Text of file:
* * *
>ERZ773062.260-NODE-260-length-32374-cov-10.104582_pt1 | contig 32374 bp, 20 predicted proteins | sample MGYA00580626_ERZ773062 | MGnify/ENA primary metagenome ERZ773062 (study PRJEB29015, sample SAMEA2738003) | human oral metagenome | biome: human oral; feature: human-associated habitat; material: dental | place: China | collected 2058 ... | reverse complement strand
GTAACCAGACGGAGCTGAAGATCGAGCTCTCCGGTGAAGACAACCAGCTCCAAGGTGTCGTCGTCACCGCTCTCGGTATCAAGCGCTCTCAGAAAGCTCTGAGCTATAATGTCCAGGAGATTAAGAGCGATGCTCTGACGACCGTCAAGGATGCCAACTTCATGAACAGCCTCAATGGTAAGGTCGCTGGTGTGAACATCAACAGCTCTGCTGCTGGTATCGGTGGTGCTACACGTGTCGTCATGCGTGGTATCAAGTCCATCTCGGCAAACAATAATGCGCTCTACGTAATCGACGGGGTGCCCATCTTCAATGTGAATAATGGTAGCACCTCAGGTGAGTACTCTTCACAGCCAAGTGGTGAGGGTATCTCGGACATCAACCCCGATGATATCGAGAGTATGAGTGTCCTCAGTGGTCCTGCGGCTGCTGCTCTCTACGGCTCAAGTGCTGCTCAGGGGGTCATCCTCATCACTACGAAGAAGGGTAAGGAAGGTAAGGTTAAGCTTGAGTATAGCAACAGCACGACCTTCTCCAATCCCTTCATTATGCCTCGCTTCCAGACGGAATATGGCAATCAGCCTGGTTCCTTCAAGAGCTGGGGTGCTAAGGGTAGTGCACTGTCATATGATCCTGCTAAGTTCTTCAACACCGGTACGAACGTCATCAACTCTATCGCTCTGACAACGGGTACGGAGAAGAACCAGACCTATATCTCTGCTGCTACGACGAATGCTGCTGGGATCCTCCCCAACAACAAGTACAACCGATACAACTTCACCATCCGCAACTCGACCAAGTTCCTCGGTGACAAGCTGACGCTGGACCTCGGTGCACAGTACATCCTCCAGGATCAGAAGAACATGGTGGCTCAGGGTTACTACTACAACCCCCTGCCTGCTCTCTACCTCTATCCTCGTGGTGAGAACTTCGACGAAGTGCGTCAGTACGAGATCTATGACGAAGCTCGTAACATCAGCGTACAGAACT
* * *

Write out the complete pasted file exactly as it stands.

>ERZ773062.260-NODE-260-length-32374-cov-10.104582_pt1 | contig 32374 bp, 20 predicted proteins | sample MGYA00580626_ERZ773062 | MGnify/ENA primary metagenome ERZ773062 (study PRJEB29015, sample SAMEA2738003) | human oral metagenome | biome: human oral; feature: human-associated habitat; material: dental | place: China | collected 2058 ... | reverse complement strand
GTAACCAGACGGAGCTGAAGATCGAGCTCTCCGGTGAAGACAACCAGCTCCAAGGTGTCGTCGTCACCGCTCTCGGTATCAAGCGCTCTCAGAAAGCTCTGAGCTATAATGTCCAGGAGATTAAGAGCGATGCTCTGACGACCGTCAAGGATGCCAACTTCATGAACAGCCTCAATGGTAAGGTCGCTGGTGTGAACATCAACAGCTCTGCTGCTGGTATCGGTGGTGCTACACGTGTCGTCATGCGTGGTATCAAGTCCATCTCGGCAAACAATAATGCGCTCTACGTAATCGACGGGGTGCCCATCTTCAATGTGAATAATGGTAGCACCTCAGGTGAGTACTCTTCACAGCCAAGTGGTGAGGGTATCTCGGACATCAACCCCGATGATATCGAGAGTATGAGTGTCCTCAGTGGTCCTGCGGCTGCTGCTCTCTACGGCTCAAGTGCTGCTCAGGGGGTCATCCTCATCACTACGAAGAAGGGTAAGGAAGGTAAGGTTAAGCTTGAGTATAGCAACAGCACGACCTTCTCCAATCCCTTCATTATGCCTCGCTTCCAGACGGAATATGGCAATCAGCCTGGTTCCTTCAAGAGCTGGGGTGCTAAGGGTAGTGCACTGTCATATGATCCTGCTAAGTTCTTCAACACCGGTACGAACGTCATCAACTCTATCGCTCTGACAACGGGTACGGAGAAGAACCAGACCTATATCTCTGCTGCTACGACGAATGCTGCTGGGATCCTCCCCAACAACAAGTACAACCGATACAACTTCACCATCCGCAACTCGACCAAGTTCCTCGGTGACAAGCTGACGCTGGACCTCGGTGCACAGTACATCCTCCAGGATCAGAAGAACATGGTGGCTCAGGGTTACTACTACAACCCCCTGCCTGCTCTCTACCTCTATCCTCGTGGTGAGAACTTCGACGAAGTGCGTCAGTACGAGATCTATGACGAAGCTCGTAACATCAGCGTACAGAACT